The correct answer turned out to have been Pulp.


If any band from the mid-nineties can be said to have won it's probably Radiohead. Pulp is a much better answer, though.

Did Oasis play at the Arsenal stadium a few years ago? I have a memory of walking down the Holloway Road towards Highbury and Islington, and it was really scary, like a convention of school bullies had poured drunk into the street.

Oasis epitomise all the things I really don't miss about the 1990s.
posted by Grangousier at 11:41 AM on January 22 [3 favorites]


The correct answer turned out to have been Pulp.

Hey! You cribbed that line from this Pitchfork list. I know because I was going to write the same thing.
posted by ultraviolet catastrophe at 11:46 AM on January 22


Elastica?

Speaking of copyright lawsuits!


Yeah they were very blatant, IMO much worse than anything Chemical Brothers are guilty of. There were parts of their songs that were basically Wire covers.
posted by Hoopo at 11:51 AM on January 22


Am I a bad person that I like Connection better than Three Girl Rhumba?
posted by Artw at 11:56 AM on January 22


You cribbed that line from this Pitchfork list.

I am old school. If I am going to present anyone's music opinions as my own they're going to be from the NME and at least a decade old. :-)
posted by Artw at 11:58 AM on January 22 [3 favorites]


I like how he's apparently never seen any of the videos, and doesn't like a lot of the music. That makes me feel like it's time to adjust my curmudgeon hat and say:

The 90's were a time to make one truly believe in musical de-evolution. Just as Phish seemed to be the Dead for those too young to have tripped a bunch of balls in stadium parking lots, the Black Crowes imitated the Faces and Allman Brothers for people too young to remember Quaaludes, and Lenny Kravitz served as some sort of generic rock-star-surrogate for people who had apparently never heard anything at all (and much like Tom Waits, who I actually like, could accurately be described as a more-palatable Captain Beefheart alternative for much of his career) Oasis seemed to have arrived fully-formed as a dumbed-down version of the Beatles for people apparently too drunk to remember what the Beatles actually sounded like.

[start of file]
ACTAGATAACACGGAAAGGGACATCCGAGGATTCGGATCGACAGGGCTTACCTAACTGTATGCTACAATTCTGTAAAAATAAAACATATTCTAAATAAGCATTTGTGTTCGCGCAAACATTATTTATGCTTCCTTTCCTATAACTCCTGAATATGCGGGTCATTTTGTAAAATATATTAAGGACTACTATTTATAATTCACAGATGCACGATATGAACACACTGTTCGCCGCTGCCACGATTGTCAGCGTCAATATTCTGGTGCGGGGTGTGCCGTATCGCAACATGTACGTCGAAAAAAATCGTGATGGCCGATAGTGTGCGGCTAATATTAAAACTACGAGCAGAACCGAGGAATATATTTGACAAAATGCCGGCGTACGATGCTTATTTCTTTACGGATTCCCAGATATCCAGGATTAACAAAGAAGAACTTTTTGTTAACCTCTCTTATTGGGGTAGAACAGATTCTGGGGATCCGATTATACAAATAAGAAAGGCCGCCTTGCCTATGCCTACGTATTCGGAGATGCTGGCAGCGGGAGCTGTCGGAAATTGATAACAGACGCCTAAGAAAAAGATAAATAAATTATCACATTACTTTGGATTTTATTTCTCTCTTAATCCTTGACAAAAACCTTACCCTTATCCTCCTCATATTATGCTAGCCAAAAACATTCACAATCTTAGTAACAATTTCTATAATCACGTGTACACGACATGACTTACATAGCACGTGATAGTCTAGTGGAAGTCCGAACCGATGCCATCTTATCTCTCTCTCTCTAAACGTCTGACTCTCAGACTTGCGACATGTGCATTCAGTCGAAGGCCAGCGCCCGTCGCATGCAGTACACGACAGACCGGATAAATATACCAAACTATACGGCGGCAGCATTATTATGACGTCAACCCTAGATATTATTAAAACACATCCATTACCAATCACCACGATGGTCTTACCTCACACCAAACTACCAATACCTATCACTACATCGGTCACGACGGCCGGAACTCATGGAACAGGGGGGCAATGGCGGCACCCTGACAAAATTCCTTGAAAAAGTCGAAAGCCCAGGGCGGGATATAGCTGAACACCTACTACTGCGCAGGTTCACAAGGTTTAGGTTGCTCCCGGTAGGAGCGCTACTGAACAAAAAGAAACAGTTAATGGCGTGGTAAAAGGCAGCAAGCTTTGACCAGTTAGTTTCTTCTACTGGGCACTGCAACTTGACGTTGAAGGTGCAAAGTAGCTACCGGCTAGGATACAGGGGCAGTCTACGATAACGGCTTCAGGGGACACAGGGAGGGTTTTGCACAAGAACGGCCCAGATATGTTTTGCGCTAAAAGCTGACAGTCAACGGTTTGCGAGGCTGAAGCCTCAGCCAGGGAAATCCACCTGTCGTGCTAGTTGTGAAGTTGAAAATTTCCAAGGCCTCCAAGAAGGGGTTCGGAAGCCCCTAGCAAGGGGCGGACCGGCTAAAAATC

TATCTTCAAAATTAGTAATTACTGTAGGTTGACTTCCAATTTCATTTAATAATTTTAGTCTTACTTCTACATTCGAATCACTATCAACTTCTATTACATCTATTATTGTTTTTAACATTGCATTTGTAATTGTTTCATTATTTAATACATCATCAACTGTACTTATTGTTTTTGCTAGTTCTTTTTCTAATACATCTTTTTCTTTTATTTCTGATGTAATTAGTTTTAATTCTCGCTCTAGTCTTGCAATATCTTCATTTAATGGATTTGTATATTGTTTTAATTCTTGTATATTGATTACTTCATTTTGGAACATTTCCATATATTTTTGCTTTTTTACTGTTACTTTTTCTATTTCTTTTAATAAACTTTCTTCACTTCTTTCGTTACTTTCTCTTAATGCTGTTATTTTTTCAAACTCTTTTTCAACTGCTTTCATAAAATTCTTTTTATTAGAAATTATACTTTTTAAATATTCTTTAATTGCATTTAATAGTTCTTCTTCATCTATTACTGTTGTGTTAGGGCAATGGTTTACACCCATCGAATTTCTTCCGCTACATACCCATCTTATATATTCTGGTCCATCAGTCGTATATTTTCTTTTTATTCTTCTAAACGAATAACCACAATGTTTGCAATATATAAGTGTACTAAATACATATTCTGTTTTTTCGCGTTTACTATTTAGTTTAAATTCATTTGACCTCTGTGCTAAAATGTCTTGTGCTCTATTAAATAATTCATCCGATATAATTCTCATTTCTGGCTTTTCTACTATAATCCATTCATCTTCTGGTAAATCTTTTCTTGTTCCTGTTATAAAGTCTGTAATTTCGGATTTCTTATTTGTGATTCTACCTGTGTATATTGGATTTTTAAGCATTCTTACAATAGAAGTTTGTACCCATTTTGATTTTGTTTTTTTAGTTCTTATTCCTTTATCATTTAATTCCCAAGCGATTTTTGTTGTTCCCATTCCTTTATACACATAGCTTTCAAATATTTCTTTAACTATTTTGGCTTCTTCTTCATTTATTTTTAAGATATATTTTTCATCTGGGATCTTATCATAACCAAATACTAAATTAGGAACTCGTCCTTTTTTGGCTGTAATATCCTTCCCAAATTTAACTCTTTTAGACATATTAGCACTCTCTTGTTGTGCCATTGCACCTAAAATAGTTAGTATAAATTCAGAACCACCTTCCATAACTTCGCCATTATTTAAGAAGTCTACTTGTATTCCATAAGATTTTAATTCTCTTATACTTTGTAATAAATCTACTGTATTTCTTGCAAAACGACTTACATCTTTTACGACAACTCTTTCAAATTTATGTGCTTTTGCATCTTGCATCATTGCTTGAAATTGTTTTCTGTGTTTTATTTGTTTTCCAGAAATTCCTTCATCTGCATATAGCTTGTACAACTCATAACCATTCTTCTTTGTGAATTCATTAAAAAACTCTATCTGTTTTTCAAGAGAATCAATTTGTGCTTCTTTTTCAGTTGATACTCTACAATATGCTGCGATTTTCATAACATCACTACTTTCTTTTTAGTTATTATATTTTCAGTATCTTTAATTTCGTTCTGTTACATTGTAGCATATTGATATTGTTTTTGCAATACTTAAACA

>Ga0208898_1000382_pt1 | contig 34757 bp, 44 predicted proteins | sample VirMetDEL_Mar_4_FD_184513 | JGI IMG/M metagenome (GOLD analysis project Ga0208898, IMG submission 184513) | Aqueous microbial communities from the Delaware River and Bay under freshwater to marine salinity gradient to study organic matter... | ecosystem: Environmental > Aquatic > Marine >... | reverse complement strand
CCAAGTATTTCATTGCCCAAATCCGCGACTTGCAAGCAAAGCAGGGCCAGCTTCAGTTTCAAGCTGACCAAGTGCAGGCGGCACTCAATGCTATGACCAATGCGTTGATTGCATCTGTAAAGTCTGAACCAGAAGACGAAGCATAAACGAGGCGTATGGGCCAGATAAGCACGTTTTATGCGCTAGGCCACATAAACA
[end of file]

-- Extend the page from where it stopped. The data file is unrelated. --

I've tried to listen to them, I really have, and I can't think what, except for a strong case of cultural amnesia (well, and apparently copious amounts of booze and coke) ever made them famous to begin with. Even the famously overexcitable British music press doesn't seem to explain the adulation heaped on these - what do you call them, louts? - for their grade-school-talent-show-level imitations of the shiny bits of 1966.

If Noel seems to partially agree with me, well, that obviously doesn't make me more right, but it does make me hitch my pants up even further with a satisfied "harrumph."
posted by hap_hazard at 12:07 PM on January 22 [1 favorite]


The correct answer turned out to have been Shed Seven.
posted by Flashman at 12:08 PM on January 22 [2 favorites]


The only* Oasis song I still dig is Columbia: guitars upon guitars upon guitars, and one of those songs that only sounds good if you play it fucking loud.

* (well, okay, and Don't Look Back In Anger if I've had a few)
posted by The Card Cheat at 12:15 PM on January 22


Shed Seven is never the answer, but you could have gotten partial credit for either The Bluetones or The Charlatans
posted by TwoWordReview at 12:25 PM on January 22 [1 favorite]


colie: “However I think Lennon-McCartney should definitely have a writing credit on the song (as Oasis have had to give others on a couple of their songs).”

Songwriting credit? That's a bit ludicrous, isn't it? The similarities are in the drums, the tamboura, and the flanged droning. Go get them to give Ringo Starr, George Harrison, and George Martin a shared songwriting credit on "Tomorrow Never Knows," and then maybe we can talk.